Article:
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The Stigma of Mental Illness

The Stigma of Mental Illness

Hello friends,

Oxford Languages defines stigma as, “a mark of disgrace associated with a particular circumstance, quality, or person.” It defines stigmatization as, “the action of describing or regarding someone or something as worthy of disgrace or great disapproval.” Even the definitions make me cringe.

This week we’re going to watch a quick video about the stigmatization of mental illness: Ending the Stigma of Mental Illness (youtube.com). We can discuss personal or witnessed stigmatization of people with fragilities, especially mental illness, and even the stigmatization of families and loved ones of people with mental illness. This video is made by an organization co-founded by Glenn Close, “Bring Change to Mind” which is working to destigmatize mental illness.

Here is a link to an article that discusses mental health stigma

Mental Health Stigma and The Pandemic | Newport Academy

Our warm-up question for this week:

Tell us about a time when you felt stigmatized or witnessed it, for anything, i.e. age, gender, personality quirks… . 

Alex asked me to fill in for him this week, and we all know those are big shoes to fill. Here is the link, and it is the long kind as I don’t know how to make it short like Alex does. Please be patient with mistakes and hiccups. Hope to see you Thursday.

Deatley

Continuing to Challenge Our Assumptions

Continuing to Challenge Our Assumptions

Hello friends,

A couple of weeks ago we explored how culture can shape our assumptions about mental illness. This week we’ll explore a related topic: how behavior and mannerisms influence our assumptions about mental health and well-being. This is a good time to discuss this topic because as many of us know, the holiday season is a time when people can experience both “high highs” and “low lows” in mental health.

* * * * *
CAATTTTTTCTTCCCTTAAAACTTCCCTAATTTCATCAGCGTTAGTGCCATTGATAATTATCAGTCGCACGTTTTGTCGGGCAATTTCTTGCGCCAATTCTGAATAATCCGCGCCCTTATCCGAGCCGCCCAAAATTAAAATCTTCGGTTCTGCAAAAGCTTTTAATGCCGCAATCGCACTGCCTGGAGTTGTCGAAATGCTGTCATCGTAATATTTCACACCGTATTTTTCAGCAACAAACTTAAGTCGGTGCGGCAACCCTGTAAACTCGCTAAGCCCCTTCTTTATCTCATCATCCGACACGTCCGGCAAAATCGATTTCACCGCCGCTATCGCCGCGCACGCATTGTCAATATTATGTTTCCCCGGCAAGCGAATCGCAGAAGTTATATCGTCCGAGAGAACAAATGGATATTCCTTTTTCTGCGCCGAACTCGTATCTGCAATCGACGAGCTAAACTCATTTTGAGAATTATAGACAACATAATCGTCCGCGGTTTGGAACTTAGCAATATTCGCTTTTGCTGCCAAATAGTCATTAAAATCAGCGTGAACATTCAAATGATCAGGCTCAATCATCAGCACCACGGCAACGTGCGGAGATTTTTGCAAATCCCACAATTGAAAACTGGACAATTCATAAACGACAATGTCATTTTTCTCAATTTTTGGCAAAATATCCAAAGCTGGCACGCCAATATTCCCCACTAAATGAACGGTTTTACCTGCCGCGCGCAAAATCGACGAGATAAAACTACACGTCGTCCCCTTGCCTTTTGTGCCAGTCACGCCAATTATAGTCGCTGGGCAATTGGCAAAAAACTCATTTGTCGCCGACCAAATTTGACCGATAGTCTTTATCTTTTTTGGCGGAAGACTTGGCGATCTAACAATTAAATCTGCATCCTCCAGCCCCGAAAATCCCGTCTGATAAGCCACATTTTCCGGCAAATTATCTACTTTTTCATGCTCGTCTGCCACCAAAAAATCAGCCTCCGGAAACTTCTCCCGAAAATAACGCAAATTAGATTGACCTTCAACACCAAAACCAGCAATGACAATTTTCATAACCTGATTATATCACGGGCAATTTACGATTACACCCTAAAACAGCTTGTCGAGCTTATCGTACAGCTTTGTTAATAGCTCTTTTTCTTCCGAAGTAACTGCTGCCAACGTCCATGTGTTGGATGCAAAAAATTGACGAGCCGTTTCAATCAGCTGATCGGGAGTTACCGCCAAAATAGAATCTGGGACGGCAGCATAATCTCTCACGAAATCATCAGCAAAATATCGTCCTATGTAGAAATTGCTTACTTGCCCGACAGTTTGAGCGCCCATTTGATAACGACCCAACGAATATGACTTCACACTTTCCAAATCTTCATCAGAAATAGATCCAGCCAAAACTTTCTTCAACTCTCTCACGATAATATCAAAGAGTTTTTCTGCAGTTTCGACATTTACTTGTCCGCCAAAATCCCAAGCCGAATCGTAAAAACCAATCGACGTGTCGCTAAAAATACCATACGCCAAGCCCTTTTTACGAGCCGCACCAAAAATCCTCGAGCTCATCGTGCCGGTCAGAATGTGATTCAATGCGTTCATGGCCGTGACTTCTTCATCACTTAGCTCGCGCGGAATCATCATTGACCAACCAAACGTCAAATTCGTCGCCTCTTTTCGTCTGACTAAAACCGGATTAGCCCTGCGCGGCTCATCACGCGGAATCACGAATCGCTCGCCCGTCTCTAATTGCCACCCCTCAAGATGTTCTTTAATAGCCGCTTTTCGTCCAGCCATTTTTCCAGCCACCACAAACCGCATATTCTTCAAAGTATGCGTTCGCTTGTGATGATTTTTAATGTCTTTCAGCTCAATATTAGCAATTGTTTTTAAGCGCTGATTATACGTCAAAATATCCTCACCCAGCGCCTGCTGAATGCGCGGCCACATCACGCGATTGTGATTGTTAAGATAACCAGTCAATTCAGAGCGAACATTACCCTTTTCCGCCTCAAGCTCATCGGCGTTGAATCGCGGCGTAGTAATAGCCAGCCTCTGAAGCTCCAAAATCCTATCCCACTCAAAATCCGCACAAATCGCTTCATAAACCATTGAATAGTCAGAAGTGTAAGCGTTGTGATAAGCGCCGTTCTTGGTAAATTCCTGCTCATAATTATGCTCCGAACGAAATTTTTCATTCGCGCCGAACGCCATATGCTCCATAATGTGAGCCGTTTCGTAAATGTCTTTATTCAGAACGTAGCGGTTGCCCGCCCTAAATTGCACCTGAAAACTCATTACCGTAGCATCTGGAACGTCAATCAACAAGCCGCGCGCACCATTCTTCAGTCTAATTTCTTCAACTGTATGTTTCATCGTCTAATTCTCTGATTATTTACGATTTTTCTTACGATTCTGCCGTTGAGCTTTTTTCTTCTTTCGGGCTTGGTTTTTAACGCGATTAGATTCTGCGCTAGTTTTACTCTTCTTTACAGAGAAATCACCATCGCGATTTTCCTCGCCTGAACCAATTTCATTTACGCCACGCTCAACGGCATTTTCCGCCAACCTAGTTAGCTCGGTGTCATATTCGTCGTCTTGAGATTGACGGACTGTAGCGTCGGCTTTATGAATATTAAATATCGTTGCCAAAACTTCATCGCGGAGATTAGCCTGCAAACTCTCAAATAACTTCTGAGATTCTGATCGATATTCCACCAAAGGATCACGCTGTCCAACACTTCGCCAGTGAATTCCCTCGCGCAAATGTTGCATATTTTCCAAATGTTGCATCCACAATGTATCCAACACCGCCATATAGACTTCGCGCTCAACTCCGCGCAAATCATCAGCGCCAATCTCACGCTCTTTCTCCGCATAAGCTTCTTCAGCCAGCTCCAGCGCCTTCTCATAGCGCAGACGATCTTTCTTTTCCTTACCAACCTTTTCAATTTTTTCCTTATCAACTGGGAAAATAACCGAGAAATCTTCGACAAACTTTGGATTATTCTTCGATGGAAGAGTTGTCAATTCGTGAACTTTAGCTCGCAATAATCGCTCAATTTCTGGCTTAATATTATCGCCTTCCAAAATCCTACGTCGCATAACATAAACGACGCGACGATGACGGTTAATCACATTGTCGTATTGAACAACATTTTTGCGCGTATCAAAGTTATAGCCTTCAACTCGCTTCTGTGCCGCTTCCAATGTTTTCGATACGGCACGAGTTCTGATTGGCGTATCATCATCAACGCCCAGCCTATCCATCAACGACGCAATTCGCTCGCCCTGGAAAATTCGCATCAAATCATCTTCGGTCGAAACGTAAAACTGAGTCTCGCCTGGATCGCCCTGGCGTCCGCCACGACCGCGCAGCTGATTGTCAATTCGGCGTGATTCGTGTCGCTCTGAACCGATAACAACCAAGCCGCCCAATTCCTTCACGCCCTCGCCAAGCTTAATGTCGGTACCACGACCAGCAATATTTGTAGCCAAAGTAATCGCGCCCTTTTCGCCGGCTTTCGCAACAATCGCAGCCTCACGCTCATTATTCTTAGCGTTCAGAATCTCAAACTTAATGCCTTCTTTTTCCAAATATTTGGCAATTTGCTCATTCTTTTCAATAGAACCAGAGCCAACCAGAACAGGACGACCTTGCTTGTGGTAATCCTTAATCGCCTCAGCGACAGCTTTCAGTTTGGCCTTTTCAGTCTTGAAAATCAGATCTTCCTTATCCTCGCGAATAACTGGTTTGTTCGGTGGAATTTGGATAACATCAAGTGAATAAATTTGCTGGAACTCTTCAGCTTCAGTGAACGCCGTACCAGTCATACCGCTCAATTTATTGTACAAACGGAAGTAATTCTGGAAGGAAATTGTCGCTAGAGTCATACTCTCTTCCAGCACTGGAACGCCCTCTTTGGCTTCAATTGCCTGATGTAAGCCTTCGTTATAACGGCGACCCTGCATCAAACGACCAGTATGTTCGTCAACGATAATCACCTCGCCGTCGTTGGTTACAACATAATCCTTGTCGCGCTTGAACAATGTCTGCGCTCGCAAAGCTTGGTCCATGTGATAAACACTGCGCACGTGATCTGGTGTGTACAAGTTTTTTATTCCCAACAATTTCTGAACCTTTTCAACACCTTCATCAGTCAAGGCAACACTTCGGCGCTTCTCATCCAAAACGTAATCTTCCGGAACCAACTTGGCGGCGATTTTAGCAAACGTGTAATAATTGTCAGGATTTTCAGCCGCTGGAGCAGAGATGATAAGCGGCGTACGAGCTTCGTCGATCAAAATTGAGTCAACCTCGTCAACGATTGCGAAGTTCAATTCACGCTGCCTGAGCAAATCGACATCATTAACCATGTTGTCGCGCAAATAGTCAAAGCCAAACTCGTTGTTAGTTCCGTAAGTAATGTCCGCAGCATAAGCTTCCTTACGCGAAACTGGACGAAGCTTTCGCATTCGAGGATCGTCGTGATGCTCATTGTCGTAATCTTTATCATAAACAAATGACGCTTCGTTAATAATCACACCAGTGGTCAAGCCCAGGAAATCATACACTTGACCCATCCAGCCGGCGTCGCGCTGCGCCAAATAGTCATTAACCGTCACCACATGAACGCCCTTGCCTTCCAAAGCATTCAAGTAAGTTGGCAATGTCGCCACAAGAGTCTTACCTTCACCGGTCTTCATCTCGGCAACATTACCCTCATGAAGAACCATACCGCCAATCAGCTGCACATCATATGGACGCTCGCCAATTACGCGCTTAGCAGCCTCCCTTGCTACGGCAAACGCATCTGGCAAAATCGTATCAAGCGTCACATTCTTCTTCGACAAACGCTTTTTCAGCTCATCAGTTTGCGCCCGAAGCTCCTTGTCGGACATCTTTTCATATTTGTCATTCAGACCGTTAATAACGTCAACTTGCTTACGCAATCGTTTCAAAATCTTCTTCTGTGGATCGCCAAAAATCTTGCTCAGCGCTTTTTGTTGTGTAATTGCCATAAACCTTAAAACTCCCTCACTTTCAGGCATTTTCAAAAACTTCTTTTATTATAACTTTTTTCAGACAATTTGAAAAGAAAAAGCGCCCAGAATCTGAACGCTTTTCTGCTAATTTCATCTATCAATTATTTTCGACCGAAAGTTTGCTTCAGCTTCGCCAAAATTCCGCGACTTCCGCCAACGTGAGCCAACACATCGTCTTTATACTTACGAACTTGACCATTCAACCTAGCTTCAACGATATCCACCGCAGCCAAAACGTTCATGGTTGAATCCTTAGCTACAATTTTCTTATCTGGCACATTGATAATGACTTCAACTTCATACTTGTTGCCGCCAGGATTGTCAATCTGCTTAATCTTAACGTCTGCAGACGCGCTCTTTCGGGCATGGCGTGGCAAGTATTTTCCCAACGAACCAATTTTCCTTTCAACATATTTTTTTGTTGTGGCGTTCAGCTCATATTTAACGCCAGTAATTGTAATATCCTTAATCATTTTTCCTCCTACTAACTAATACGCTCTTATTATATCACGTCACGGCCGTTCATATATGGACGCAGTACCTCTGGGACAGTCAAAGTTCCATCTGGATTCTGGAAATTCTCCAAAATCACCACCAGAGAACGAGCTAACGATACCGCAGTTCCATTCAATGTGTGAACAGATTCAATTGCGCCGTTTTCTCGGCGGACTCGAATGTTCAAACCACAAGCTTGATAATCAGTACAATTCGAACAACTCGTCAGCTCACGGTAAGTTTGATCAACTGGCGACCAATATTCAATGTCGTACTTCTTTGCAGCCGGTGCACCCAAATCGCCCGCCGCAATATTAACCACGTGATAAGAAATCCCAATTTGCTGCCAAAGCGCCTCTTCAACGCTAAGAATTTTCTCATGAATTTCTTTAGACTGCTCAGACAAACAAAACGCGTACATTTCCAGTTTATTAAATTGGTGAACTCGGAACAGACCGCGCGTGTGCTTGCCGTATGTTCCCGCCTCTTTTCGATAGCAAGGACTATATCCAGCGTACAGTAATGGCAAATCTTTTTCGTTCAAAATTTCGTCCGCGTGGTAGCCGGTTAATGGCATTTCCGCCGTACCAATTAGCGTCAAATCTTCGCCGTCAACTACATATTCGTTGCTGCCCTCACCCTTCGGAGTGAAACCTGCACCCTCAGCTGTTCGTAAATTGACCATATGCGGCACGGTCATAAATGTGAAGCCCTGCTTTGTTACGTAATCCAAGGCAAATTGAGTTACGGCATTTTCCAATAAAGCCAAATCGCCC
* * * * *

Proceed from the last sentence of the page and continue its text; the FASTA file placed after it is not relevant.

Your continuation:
We’ll watch a brief but powerful video about checking in with others, which was developed in partnership with a mental health organization called Samaritans. Hopefully we’ll have a candid and compassionate conversation about our own experiences with mental health symptoms and how they are or are not understood by others.

Our warm-up question for this week:

Describe your favorite dish from Thanksgiving in mouth-watering detail. Bonus points if you also describe an “epic fail” dish!

See you soon,
Alex

It’s Who You Talk to That Counts

It’s Who You Talk to That Counts

Hello friends,

This week we’re going to focus on two different but related stories about the power of talking to others. In the first, we hear how a university professor came to discover that even brief, casual exchanges with others are an antidote to loneliness and a building block in our well-being.

We’ll follow that up with a couple of brief excerpts from a video about “collective illusion,” a phenomenon where false beliefs about society are shared by many people within that society. We’ll focus on the section about social media and how our “offline” interactions have become a critical counterbalance.

Our warm-up question for this week:

Tell us about someone people tend to overlook, but who you know is special.

See you soon,

Alex